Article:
Both role-players and actors speak of inhabiting a dual consciousness when performing a role in which the player passively observes the actions of the character to greater and lesser degrees. Jaakko Stenros describes it thus: “You have a sort of dual consciousness as you consider the playing both as real – within the fiction – and as not real, as playing.”20 The degree of consciousness on the part of the observational player can vary throughout the experience. Some players always have a strong sense of distance and control, whereas others seek to abandon their own identity to that of the role. Consider these two quotes from an improv actor and a role-player respectively:
There is a part of me sitting in a distant corner of my mind that watches and notices changed body sensations, etc. But it’s very passive, this watcher – does nothing that criticizes or interferes – and sometimes it’s not there at all. Then, it’s like the ‘I’ blanks out and ‘something else’ steps in and experiences. (Ingrid)21
My ideal, which I achieve occasionally, is to “become” the character fully—I’m just a little background process watching out for OOC [out-of-character] safety concerns and interpreting OOC elements of the scene for [the characters]. They are in the driver’s seat; I feel their emotions, have their trains of thought and subconscious impulses, and they have direct control of what I am doing, subject only to veto. (Anonymized role-player)22
In both of these cases, the player becomes a background observer to the character’s actions. In the second case, however, the player sometimes intervenes to maintain safety and “veto” the actions of the character if necessary.
In Ingrid’s description above, the “I” blanks out for a time, a form of amnesia in which the character takes control of the body. This process is called possession in some of the literature for both acting and role-playing theory.23 Johnstone asserts that such possession is difficult for many to achieve in his Mask work exercises, as their ego instinctively wants to retain control: “You feel that the Mask is about to take over. It is in this moment of crisis that the Mask teacher will urge you to continue. In most social situations, you are expected to maintain a consistent personality. In a Mask class, you are encouraged to ‘let go’ and allow yourself to become possessed.”24 Interestingly, a Mask class likely has a first-person audience rather than the static onlookers of traditional theatre or even improv performance, which makes it more similar to a role-playing exercise in terms of the flexibility of expression.
Brian Bates explains possession in a different fashion: “The traditional actor has a double consciousness; one part is possessed, the other observes and controls.”25 This definition indicates that the actor may still have some degree of control in a possessed state. Similarly, one of Nathan Hook’s participants in a phenomenological study of role-playing immersion explains: “I just let them borrow my body occasionally… [I let my character] take over almost entirely, with just a small background safety thread.”26 Ultimately, the degree to which a character during conscious enactment can completely take over a person is subject to debate, as is the length of time that such a possession can happen.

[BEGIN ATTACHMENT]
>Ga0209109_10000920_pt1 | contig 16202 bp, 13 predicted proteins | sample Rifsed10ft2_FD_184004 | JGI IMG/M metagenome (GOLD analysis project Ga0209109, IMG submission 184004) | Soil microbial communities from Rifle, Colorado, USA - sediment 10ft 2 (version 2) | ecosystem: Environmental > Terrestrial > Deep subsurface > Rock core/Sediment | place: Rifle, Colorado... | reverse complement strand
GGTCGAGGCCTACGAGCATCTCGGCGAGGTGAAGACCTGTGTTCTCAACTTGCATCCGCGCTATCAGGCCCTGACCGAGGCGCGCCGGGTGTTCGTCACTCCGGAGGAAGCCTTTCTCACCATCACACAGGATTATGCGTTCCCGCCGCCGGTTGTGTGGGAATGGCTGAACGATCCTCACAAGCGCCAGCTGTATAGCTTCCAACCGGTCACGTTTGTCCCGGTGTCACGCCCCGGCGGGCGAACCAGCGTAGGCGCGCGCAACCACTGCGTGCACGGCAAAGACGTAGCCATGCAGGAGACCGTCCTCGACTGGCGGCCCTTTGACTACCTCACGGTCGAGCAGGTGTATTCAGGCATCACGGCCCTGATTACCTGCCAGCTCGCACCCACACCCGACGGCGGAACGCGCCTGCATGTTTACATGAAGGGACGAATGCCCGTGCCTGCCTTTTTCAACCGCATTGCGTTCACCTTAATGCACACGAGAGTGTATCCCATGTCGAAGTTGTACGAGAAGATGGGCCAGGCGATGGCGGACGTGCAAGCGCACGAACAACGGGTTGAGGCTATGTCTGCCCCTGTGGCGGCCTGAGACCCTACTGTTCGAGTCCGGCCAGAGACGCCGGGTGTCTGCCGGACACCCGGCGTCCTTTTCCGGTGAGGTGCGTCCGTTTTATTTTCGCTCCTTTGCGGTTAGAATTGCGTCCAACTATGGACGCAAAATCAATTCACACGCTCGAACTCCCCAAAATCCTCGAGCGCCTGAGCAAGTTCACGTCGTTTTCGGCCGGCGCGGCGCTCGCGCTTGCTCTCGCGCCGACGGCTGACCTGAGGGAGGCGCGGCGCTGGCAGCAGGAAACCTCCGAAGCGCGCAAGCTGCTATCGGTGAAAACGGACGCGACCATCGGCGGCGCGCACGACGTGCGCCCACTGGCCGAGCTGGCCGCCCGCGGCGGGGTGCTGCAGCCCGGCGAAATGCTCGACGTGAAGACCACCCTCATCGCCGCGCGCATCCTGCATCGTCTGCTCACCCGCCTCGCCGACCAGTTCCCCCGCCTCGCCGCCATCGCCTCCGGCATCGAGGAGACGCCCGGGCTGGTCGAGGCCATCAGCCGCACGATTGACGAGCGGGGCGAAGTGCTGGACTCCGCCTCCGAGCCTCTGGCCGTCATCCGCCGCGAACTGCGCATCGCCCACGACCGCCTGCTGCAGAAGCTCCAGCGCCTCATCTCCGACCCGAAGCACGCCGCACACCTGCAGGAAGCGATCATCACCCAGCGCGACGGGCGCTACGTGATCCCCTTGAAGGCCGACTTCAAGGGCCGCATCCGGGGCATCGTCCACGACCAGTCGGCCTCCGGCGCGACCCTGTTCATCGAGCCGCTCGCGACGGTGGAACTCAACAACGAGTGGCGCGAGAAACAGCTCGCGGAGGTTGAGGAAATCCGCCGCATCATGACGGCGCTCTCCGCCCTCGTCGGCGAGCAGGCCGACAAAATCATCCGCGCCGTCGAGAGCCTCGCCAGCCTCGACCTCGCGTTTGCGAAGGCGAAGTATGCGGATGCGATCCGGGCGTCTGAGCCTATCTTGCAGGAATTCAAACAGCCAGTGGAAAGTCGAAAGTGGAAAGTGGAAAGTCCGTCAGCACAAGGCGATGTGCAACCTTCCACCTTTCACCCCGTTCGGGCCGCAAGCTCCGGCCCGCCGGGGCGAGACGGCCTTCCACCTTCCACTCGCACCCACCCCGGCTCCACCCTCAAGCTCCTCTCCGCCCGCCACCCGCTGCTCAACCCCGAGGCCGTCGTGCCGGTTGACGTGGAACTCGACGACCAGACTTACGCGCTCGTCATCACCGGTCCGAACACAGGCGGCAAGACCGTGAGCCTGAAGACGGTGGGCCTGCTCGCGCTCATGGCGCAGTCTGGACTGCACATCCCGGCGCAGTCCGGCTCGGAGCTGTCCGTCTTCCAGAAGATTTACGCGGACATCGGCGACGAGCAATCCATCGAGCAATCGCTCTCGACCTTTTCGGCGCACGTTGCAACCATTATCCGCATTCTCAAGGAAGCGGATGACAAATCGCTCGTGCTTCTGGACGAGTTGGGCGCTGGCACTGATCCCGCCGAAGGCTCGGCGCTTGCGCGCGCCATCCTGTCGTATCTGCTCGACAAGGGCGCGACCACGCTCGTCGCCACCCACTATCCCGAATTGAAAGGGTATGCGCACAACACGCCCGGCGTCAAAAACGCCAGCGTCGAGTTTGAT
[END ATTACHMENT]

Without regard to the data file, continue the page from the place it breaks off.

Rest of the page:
In other cases, the personalities of the player and character temporarily merge rather than one superseding the other. This experience may connect to a phenomenon that role-players call bleed, where the character’s emotions and thoughts spillover to the player and vice versa.27 Patrick Stewart, who immersed in the Star Trek character of Jean Luc Picard for seven consistent years with little time off, explains:
“It came to a point where I had no idea where Picard began and I ended. We completely overlapped. His voice became my voice, and there were other elements of him that became me.”28
In this extreme example of prolonged immersion, Stewart was likely experiencing what Whitney “Strix” Beltrán terms ego-bleed, where personality contents of the character bleed-out into the player and vice versa.29 In this example, Picard was not “possessing” Stewart, but rather the frame between the two personalities became weaker and less distinct over time.
Another role-playing concept regarding the distinction between player and character is alibi: the idea that the player is neither “present” nor performing the actions in game, but rather, the character is. Yet alibi is not necessarily equivalent to possession. Rather, alibi is a psychological mechanism that permits role-players to transgress normative social rules by playing a new identity in a fictional space without “real world” repercussions. In this sense, alibi is more of a defense mechanism than a dramatic shift in one’s psychological state, unlike dual consciousness or possession. Certain ritualized activities consciously facilitate alibi, e.g., carnivals, concerts, festivals like Burning Man, Halloween parties, acting exercises, and role-playing games.
Although not termed alibi in Impro, Johnstone describes giving improv actors permission to transgress their normal identities, thereby unlocking their creativity. Mask work encourages actors to dissolve their personality and wear a mask to elicit spontaneous, improvised behaviors. This process requires imposing alibi on the exercise: “I have to establish that they will not be held responsible for their actions while in the Mask.”30
In Johnstone’s experience, many of these mask behaviors resemble regressing into a child state, an animalistic state, or some other pre-verbal state that does not adhere to a fixed social identity.31 He explains: